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Alteration of Basal Blood Glucose Level and Microbiota Metabolic Parameters in Rats Fed with Brown Rice and Herbal Extracts

Indra Wibowo , Intan Taufik , Mira Mutiyani, Nuruliawaty Utami, Nurfitri Yulianty, Aam Kamal, Aditya Rinaldy, Roya Suffah Zain, Tjandra Anggraeni
Journal of Food and Nutrition Research. 2019, 7(2), 162-170. DOI: 10.12691/jfnr-7-2-9
Received January 07, 2019; Revised February 09, 2019; Accepted February 24, 2019

Abstract

Obesity has been identified as a cause of various diseases. The main solution in dealing with this metabolic syndrome is a healthy lifestyle, with intake of fibrous and herbal extracts. Various studies have shown that gut microbiota involved in many metabolic syndromes. This study aims to determine the effect of brown rice and herbal extracts (Cuminum cyminum and Alpinia galanga) on the physiological profile of rat gut microbiota. The research was done by measuring changes in the physiological profile of the gut microbiota, analyzing metagenome of gut microbiota using Next Generation Sequencing technology, and also observing changes in blood glucose and cholesterol levels for three weeks in normal condition. Changes in the physiological level of significant microbiota were used as reference points at the later stage. The average blood glucose level of rats in the all treatment groups was decreased except for the group treated with the mixture of brown rice and Alpinia galanga. The rats fed with combination of brown rice and herbal extracts showed the highest Average Well Color Development (AWCD) index. Moreover, this treatment group had also the highest degradation activity in almost all types of substrates as observation proceeds. These results suggest that the combination of brown rice with bioactive compounds contained in those extracts provides a healthy gut microbiome. In conclusion, our results showed that the differences in type of food intake can affect the physiological conditions of the hosts’ body and metabolic parameters of rat intestinal microbiota.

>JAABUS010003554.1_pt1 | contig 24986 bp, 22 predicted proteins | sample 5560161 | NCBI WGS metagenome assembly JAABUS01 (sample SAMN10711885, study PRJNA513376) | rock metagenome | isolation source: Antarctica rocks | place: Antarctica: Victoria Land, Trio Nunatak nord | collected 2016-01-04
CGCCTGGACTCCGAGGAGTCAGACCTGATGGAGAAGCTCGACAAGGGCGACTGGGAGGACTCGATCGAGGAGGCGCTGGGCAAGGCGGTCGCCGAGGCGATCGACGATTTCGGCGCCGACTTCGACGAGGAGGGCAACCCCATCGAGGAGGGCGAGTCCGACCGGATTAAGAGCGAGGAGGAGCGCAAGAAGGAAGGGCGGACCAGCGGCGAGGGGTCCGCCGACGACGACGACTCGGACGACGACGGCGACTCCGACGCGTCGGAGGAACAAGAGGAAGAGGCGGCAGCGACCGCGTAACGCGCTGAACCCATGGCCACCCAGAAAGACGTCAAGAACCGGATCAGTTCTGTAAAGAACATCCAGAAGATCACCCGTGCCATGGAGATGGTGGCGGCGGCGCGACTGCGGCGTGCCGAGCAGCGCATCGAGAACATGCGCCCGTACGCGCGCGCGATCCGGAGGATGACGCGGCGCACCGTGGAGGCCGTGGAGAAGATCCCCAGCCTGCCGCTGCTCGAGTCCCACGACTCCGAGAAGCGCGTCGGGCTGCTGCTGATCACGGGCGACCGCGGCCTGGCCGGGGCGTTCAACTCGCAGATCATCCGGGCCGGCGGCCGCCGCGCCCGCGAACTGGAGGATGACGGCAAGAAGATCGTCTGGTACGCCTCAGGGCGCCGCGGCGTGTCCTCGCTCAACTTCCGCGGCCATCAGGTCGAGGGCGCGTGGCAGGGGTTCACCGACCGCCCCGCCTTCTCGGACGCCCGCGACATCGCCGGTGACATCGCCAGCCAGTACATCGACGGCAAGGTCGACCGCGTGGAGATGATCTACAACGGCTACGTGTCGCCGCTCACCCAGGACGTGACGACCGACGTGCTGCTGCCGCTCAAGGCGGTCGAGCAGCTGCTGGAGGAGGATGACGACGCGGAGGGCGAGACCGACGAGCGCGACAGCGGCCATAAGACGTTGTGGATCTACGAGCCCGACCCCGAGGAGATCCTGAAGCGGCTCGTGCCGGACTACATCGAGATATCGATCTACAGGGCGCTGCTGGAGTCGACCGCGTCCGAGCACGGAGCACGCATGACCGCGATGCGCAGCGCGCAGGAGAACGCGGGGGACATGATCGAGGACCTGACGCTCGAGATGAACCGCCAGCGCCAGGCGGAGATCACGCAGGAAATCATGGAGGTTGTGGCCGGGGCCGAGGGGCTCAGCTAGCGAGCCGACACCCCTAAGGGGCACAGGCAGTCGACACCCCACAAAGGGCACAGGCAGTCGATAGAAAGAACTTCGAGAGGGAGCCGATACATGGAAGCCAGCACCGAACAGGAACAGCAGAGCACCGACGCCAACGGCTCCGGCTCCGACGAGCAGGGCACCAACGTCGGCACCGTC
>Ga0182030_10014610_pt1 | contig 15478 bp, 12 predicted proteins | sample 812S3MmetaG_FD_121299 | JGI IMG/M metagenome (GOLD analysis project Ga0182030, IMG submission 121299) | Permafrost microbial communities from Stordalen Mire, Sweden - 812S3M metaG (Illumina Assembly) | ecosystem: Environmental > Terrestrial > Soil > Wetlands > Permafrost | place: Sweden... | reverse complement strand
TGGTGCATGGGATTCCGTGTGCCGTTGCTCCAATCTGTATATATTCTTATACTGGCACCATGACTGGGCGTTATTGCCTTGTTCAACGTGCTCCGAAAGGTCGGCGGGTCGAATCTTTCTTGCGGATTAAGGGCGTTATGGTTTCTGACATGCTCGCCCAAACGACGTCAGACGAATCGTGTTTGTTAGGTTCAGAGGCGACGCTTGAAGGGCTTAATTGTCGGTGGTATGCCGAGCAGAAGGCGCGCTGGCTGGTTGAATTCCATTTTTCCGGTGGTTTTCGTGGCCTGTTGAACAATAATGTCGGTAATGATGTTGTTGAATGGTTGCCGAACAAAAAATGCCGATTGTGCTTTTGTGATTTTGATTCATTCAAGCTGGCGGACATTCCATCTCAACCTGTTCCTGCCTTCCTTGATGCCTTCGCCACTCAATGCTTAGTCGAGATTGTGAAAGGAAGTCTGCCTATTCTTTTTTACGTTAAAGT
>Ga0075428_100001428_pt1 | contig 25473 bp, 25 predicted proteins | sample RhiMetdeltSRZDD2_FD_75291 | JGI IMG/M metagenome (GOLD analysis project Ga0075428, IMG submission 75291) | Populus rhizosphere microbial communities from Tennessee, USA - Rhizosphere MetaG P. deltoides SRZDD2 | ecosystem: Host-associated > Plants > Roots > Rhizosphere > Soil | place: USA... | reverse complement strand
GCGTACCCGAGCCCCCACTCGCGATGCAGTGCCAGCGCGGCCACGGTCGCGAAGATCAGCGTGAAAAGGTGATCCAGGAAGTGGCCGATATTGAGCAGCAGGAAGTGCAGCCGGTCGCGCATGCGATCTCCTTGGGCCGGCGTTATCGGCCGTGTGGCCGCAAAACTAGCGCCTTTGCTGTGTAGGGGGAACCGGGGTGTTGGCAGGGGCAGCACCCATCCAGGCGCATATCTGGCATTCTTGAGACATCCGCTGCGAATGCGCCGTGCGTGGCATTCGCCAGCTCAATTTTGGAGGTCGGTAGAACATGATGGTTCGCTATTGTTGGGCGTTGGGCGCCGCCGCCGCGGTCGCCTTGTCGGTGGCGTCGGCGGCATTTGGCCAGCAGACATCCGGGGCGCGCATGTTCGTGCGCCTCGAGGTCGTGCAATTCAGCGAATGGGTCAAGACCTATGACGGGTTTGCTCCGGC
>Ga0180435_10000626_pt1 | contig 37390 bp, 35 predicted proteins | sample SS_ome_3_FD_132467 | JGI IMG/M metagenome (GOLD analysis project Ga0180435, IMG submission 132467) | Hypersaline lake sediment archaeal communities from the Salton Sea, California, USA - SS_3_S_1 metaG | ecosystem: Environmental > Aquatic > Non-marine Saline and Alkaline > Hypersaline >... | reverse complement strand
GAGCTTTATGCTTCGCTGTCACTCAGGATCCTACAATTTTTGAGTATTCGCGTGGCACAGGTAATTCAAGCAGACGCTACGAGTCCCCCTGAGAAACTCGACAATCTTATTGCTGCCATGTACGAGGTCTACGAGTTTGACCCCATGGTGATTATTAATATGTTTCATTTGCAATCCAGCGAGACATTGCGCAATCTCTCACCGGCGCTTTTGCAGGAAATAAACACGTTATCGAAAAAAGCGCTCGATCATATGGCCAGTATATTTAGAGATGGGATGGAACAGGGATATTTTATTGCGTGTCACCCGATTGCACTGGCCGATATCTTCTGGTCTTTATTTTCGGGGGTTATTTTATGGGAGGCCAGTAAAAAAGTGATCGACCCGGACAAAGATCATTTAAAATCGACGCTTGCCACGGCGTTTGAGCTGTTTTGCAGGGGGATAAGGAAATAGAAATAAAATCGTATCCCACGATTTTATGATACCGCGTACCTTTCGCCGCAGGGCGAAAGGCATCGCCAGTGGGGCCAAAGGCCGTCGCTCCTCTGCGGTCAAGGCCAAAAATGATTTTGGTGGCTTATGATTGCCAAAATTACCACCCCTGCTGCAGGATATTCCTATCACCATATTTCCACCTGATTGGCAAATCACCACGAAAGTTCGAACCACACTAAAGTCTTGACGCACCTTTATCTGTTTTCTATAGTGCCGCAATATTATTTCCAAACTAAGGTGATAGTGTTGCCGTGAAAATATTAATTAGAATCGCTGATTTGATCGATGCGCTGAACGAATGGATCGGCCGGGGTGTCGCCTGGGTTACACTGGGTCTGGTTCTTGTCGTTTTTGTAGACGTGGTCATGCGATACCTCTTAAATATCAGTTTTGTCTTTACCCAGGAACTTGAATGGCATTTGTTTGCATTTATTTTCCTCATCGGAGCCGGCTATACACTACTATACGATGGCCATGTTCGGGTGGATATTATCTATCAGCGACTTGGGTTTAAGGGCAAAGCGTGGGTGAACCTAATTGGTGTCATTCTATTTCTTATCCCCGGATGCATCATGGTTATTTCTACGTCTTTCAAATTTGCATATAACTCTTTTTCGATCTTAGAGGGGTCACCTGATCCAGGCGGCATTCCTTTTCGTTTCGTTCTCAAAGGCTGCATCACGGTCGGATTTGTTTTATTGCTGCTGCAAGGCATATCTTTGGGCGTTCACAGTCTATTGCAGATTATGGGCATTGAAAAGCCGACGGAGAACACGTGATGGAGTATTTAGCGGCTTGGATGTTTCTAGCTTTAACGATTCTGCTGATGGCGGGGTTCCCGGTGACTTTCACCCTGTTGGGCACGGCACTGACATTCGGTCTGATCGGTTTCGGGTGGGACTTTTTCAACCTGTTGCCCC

1. Introduction

Gut microbiota has become an important research topic, especially in relation to human health. Obesity and type-2 diabetes in human are already known to be related to changes in the intestinal microbiota 1. Obesity is also associated with other diseases such as hypertension and heart coronary disease, infertility, and cancer 2. Nevertheless, direct correlation between gut microbiota and these diseases has not yet fully understood.